Publications by authors named "Gilles Potel"

86 Publications

Withholding and withdrawing life-support in adults in emergency care: joint position paper from the French Intensive Care Society and French Society of Emergency Medicine.

Ann Intensive Care 2019 Sep 23;9(1):105. Epub 2019 Sep 23.

SAMU-SMUR-Service d'Urgences, Hôpital Central, CHRU Nancy, Vandoeuvre les Nancy, France.

For many patients, notably among elderly nursing home residents, no plans about end-of-life decisions and palliative care are made. Consequently, when these patients experience life-threatening events, decisions to withhold or withdraw life-support raise major challenges for emergency healthcare professionals. Emergency department premises are not designed for providing the psychological and technical components of end-of-life care. The continuous inflow of large numbers of patients leaves little time for detailed assessments, and emergency department staff often lack training in end-of-life issues. For prehospital medical teams (in France, the physician-staffed mobile emergency and intensive care units known as SMURs), implementing treatment withholding and withdrawal decisions that may have been made before the acute event is not the main focus. The challenge lies in circumventing the apparent contradiction between the need to make immediate decisions and the requirement to set up a complex treatment project that may lead to treatment withholding and/or withdrawal. Laws and recommendations are of little assistance for making treatment withholding and withdrawal decisions in the emergency setting. The French Intensive Care Society (Société de Réanimation de Langue Française, SRLF) and French Society of Emergency Medicine (Société Française de Médecine d'Urgence, SFMU) tasked a panel of emergency physicians and intensivists with developing a document to serve both as a position paper on life-support withholding and withdrawal in the emergency setting and as a guide for professionals providing emergency care. The task force based its work on the available legislation and recommendations and on a review of published studies.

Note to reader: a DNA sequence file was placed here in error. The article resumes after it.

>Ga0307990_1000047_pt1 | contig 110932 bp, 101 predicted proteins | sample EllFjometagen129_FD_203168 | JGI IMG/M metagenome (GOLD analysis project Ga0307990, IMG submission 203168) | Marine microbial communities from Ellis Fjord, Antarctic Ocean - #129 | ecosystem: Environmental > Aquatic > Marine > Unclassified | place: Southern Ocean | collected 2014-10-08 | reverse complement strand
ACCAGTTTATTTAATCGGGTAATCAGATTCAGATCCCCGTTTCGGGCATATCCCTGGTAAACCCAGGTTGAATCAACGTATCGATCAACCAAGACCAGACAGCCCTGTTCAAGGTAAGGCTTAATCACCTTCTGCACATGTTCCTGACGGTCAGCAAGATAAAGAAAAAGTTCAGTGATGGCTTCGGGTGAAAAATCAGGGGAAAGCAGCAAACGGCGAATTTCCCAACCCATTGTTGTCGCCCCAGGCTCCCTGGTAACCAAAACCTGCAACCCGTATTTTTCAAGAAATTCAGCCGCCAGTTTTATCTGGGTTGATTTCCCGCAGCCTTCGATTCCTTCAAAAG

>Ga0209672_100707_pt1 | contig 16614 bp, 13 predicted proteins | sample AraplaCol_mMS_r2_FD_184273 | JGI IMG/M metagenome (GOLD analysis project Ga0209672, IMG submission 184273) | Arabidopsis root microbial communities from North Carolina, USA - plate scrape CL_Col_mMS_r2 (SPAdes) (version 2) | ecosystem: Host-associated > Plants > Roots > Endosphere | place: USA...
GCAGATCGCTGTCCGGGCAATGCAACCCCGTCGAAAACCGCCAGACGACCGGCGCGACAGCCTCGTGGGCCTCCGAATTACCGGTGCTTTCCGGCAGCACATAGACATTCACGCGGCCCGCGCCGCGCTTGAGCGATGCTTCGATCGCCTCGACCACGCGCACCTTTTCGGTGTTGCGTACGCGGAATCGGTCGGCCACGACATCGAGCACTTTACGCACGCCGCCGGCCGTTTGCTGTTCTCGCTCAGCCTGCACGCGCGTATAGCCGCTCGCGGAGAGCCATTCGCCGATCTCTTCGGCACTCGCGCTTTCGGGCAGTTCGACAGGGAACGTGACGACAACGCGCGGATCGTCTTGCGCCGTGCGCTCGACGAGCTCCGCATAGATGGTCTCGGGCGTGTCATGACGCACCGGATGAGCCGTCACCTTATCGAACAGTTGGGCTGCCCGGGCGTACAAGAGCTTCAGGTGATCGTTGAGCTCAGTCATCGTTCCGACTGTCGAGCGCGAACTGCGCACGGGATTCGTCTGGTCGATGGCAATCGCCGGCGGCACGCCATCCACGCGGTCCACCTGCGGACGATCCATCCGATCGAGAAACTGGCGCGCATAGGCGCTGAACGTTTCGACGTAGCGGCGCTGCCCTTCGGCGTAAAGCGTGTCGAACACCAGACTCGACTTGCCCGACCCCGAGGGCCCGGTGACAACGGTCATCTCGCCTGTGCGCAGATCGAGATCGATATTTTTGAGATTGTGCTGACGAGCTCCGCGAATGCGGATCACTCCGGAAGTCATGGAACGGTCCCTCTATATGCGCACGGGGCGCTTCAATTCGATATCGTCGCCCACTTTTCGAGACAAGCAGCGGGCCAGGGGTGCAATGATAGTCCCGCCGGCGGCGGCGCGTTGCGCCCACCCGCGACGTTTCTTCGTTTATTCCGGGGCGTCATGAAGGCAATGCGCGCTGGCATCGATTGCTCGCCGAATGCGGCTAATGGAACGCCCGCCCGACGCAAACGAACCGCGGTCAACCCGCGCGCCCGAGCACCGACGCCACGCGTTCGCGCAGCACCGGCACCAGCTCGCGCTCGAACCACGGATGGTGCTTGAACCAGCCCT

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http://dx.doi.org/10.1186/s13613-019-0579-7DOI Listing
http://www.ncbi.nlm.nih.gov/pmc/articles/PMC6757069PMC
September 2019

Hyperkalemia in the Emergency Department: Urgent Need for a Rigorous Evaluation of the First-Line Treatments.

J Emerg Med 2019 07;57(1):102-103

Department of Emergency Medicine, Centre Hospitalier Universitaire Nantes, Nantes, France; MiHAR Lab, Université de Nantes, Nantes, France.

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http://dx.doi.org/10.1016/j.jemermed.2018.11.024DOI Listing
July 2019

Guideline-Based Clinical Assessment Versus Procalcitonin-Guided Antibiotic Use in Pneumonia: A Pragmatic Randomized Trial.

Ann Emerg Med 2019 10 11;74(4):580-591. Epub 2019 Apr 11.

Department of Emergency Medicine and Department of Medicine, Division of Infectious Diseases, Olive View-University of California, Los Angeles Medical Center, Sylmar, California; David Geffen School of Medicine at University of California, Los Angeles. Electronic address:

Study Objective: Efforts to reduce unnecessary and unnecessarily long antibiotic treatment for community-acquired pneumonia have been attempted through use of procalcitonin and through guidelines based on serial clinical assessment. Our aim is to compare guideline-based clinical assessment- and procalcitonin algorithm-guided antibiotic use among patients with community-acquired pneumonia.

Methods: We performed a pragmatic, randomized, multicenter trial from November 2012 to April 2015 at 12 French hospitals. We included emergency department (ED) patients older than 18 years with community-acquired pneumonia. Patients were randomly assigned to either the procalcitonin-guided or clinical assessment group. In accordance with past studies, we hypothesized that serial clinical assessment would be superior to procalcitonin-guided care. The primary outcome was antibiotic duration, and secondary outcomes included rates of antibiotic duration less than or equal to 5 days, and clinical success and combined serious adverse outcomes at 30 days in the intention-to-treat population.

Results: Of 370 eligible patients, 285 (77%) were randomly assigned to either clinical assessment- (n=143) or procalcitonin-guided care (n=142). Median age was 67 years (range 18 to 93 years) and 40% of patients were deemed to have Pneumonia Severity Index class IV or V. Procalcitonin algorithm adherence was 76%. Antibiotic duration was not significantly different between clinical assessment- and procalcitonin-guided groups (median 9 versus 10 days, respectively). Clinical success rate was 92% in each group and serious adverse outcome rates were similar (15% versus 20%, respectively).